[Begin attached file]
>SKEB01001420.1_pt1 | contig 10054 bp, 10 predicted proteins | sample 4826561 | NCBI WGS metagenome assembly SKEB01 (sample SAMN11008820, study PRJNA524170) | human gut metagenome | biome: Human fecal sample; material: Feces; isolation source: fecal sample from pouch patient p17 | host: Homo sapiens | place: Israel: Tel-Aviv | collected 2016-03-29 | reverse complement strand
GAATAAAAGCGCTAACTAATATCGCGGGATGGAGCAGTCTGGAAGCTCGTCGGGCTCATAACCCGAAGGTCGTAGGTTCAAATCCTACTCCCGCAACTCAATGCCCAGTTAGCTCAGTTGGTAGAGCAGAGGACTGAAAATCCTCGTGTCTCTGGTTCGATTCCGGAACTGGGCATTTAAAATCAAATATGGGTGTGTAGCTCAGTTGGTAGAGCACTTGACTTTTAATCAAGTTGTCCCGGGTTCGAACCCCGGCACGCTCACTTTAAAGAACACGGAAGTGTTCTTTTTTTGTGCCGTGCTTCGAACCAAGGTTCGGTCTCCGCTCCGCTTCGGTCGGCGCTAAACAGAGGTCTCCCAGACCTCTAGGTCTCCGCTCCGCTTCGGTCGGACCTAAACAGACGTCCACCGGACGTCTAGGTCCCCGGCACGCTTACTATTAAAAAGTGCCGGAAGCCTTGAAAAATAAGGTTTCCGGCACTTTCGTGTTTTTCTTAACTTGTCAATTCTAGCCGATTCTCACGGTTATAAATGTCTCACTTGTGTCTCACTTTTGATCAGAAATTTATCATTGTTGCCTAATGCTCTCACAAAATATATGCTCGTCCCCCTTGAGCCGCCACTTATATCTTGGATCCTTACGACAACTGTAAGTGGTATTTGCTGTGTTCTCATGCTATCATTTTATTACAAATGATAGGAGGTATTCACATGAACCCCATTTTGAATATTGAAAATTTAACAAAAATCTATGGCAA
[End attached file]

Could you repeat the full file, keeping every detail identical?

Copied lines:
>SKEB01001420.1_pt1 | contig 10054 bp, 10 predicted proteins | sample 4826561 | NCBI WGS metagenome assembly SKEB01 (sample SAMN11008820, study PRJNA524170) | human gut metagenome | biome: Human fecal sample; material: Feces; isolation source: fecal sample from pouch patient p17 | host: Homo sapiens | place: Israel: Tel-Aviv | collected 2016-03-29 | reverse complement strand
GAATAAAAGCGCTAACTAATATCGCGGGATGGAGCAGTCTGGAAGCTCGTCGGGCTCATAACCCGAAGGTCGTAGGTTCAAATCCTACTCCCGCAACTCAATGCCCAGTTAGCTCAGTTGGTAGAGCAGAGGACTGAAAATCCTCGTGTCTCTGGTTCGATTCCGGAACTGGGCATTTAAAATCAAATATGGGTGTGTAGCTCAGTTGGTAGAGCACTTGACTTTTAATCAAGTTGTCCCGGGTTCGAACCCCGGCACGCTCACTTTAAAGAACACGGAAGTGTTCTTTTTTTGTGCCGTGCTTCGAACCAAGGTTCGGTCTCCGCTCCGCTTCGGTCGGCGCTAAACAGAGGTCTCCCAGACCTCTAGGTCTCCGCTCCGCTTCGGTCGGACCTAAACAGACGTCCACCGGACGTCTAGGTCCCCGGCACGCTTACTATTAAAAAGTGCCGGAAGCCTTGAAAAATAAGGTTTCCGGCACTTTCGTGTTTTTCTTAACTTGTCAATTCTAGCCGATTCTCACGGTTATAAATGTCTCACTTGTGTCTCACTTTTGATCAGAAATTTATCATTGTTGCCTAATGCTCTCACAAAATATATGCTCGTCCCCCTTGAGCCGCCACTTATATCTTGGATCCTTACGACAACTGTAAGTGGTATTTGCTGTGTTCTCATGCTATCATTTTATTACAAATGATAGGAGGTATTCACATGAACCCCATTTTGAATATTGAAAATTTAACAAAAATCTATGGCAA